5. Fresh-water tank—galleys, washrooms and

laundry.

6. Turrets and torpedo-room.

3. To teach and encourage true economy:

a. Calibrate all instruments.

b. Record performances methodically.

c. Evade nothing—analyze performances with accuracy

and fairness.

d. Teach methods of obtaining economy:

1. By illustrated lectures.

2. By personal supervision.

3. By enforcing every order published.

e. Periodical upkeep.

f. Constant study of the machinery installation for im

provement.

g. Constant study of the rules for the engineering com

petitions and explaining them to the officers and men.

h. Coaling ship.

An inspection of the fire-rooms under way disclosed that the men knew practically nothing about intelligent firing, and as the coal that would be used en route to Guantanamo would be an important percentage of the total used for the year, it became 68

Sanitary Report. Monthly.

To: Commander of base.
Form: Letter in accordance with base commander's medical instructions,

31 December, 1917. By: M.O.

Copies to: Base commander (1), force commander (1), through B.C. File: 202.

70 Requests For Transfer. Monthly.

To: Bureau of Navigation.
Form: Letter giving list of all men requesting transfer or exchange.

See BuNav. circular letter 3281-21, May 3, 1912.
By: Commanding officer.
File: 8-1.

Report Of Enlistments. Monthly When Any Occur.

To: Bureau of Navigation.
Form: 4B.

By: Executive officer through C. O.
Ref.: I. 5221 (6).
File: 8-5.

72 Radio Operators Report. Monthly.

To: Bureau of Navigation. Division of Radio, Radio, Va.
Form: N. Nav. 30.
By: CO.

Copies to: F. C. and B. C.
Report also called " Men Detailed for Radio duty Report."

74 Smooth Log Book. Monthly Or When Completed.

To: Bureau of Navigation.

Form: 20.

By: Navigator through C. O.

Copy: Rough, retained on board in loose leaf binder.

Ref.: I. 5221 (4).

Filed: Navigator's log room.

75 Statistical Report. Monthly.

To: Bureau of Medicine and Surgery.

Form: N. M. S. K. (quarterly report form).

By: M.O. through CO.

Copies to: Bu. M. & S. through B.C. (1), base commander (1), force

commander (1), through B.C. File: M. O.'s office.

the lectures, it was necessary to be most clear and to use simple language. They were, therefore, made to realize from the start that there were only three things for them to learn and understand: The necessity of team-work; the proper use of the tools given them; the coal and the air.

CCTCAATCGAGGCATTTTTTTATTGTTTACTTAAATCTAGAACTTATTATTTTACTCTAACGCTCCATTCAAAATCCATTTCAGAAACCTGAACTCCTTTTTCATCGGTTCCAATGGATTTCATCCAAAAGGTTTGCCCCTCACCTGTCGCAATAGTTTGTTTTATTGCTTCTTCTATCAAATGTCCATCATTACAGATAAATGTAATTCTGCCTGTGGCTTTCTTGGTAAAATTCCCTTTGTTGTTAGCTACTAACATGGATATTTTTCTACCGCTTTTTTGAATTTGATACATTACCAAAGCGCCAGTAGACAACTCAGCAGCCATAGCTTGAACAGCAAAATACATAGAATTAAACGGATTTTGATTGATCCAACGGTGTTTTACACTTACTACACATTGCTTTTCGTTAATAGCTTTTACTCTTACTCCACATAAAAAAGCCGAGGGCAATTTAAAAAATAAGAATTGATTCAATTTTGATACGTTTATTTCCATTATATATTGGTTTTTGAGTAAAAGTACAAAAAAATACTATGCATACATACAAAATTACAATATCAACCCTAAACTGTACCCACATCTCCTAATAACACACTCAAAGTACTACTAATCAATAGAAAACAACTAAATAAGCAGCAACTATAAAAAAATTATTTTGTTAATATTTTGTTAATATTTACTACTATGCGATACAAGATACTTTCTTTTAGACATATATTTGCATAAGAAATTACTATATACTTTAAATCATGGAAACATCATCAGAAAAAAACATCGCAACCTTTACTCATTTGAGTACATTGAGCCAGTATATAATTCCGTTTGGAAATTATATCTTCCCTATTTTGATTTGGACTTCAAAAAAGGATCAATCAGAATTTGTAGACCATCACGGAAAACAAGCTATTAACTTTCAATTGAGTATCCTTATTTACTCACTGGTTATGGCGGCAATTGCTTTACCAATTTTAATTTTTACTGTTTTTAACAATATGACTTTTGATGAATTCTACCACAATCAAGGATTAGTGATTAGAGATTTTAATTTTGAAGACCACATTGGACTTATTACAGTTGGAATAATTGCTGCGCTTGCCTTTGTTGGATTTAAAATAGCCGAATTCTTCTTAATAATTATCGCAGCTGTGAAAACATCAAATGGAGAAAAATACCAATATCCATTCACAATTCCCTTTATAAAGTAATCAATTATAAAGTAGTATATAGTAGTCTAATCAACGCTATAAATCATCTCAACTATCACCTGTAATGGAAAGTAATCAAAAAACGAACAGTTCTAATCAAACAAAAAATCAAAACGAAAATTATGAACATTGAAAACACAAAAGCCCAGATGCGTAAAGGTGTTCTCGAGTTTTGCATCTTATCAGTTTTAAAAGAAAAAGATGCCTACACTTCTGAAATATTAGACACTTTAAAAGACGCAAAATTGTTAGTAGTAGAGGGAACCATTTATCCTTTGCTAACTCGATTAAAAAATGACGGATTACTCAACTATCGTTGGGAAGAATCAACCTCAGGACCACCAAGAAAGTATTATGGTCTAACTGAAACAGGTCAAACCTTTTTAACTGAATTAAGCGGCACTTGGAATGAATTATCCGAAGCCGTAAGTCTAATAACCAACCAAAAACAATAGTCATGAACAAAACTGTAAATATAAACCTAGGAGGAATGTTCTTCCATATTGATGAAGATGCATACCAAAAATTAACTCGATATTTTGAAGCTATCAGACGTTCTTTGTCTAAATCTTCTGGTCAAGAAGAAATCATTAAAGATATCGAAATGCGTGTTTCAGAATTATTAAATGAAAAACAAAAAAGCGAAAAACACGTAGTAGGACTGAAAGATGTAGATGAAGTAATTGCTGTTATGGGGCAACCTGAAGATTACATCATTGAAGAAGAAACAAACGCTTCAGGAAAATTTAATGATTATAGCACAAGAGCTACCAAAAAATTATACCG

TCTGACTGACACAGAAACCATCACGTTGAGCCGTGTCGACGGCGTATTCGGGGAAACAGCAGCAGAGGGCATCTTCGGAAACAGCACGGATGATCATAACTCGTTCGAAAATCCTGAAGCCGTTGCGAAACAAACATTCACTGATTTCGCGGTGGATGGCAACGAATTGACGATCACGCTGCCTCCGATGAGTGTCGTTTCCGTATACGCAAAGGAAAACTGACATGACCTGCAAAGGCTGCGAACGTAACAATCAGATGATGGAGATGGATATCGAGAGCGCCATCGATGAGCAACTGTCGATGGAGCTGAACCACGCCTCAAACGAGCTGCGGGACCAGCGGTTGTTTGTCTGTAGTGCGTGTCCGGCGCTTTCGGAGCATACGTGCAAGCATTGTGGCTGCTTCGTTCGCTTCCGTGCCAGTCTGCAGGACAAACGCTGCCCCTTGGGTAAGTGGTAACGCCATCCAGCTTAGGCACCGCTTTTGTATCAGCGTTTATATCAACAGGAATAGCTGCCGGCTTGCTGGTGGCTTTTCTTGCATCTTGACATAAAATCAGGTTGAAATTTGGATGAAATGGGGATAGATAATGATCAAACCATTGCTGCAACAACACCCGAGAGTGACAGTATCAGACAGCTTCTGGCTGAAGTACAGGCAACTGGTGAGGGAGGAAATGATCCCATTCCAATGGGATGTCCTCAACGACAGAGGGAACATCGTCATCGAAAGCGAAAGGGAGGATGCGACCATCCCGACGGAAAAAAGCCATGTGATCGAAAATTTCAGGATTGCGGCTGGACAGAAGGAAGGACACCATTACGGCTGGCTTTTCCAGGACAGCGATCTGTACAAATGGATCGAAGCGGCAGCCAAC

THE FIRST TALK

In order to understand the system of firing to be explained to you, it is necessary to' know something about the things you have to use. To burn coal—that is, to have a fire—there must be air passing through the coal. There is something in the air which the fire must have in order to burn and create the heat that is to be passed on to the water in the boiler. This is oxygen, and without it the fire will not bum; if the supply is too small the fire will smoke and there is the loss due to unburned coal going out the smoke-pipe; if there is too much oxygen the combustion will have been completed too soon and only cold air will reach the important parts of the boiler. About 21 parts of the air is oxygen and if it is all used in the furnace you are tending, then you are doing the very best that is possible.

In naval boilers on board ship such perfect combustion cannot be reached and from 12 to 14 per cent C02 formation is considered very good work. The oxygen uniting with the carbon in the coal forms what is known as carbon dioxide (C02) and, as stated, if the smoke-pipe gases contain over 12 per cent the boilers you are firing are doing their duty.

In the plates that I am going to show you I have used colors to designate what is meant. Yellow means that the fire is hot. When you look into the furnace and see a mass of brilliant flames—white-yellowish tongues of fire—that mass or spot needs coaling. Red means that the fire is burning well and should not be disturbed, it may be given a sprinkling of coal. The green is used to indicate green coal—coal that has not had time to burn, or coal that had no air. This part of the fire does not need coal, it may require working by the hoe from above or it may need slicing beneath it. Blue stands for coking—a very bad, wasteful practice, as the air cannot get through the fire and the coal cokes, it does not burn. This blue crust must be broken. The blackis the ash or clinker that must be removed. You should now know what the colors mean when I show you the lantern slides.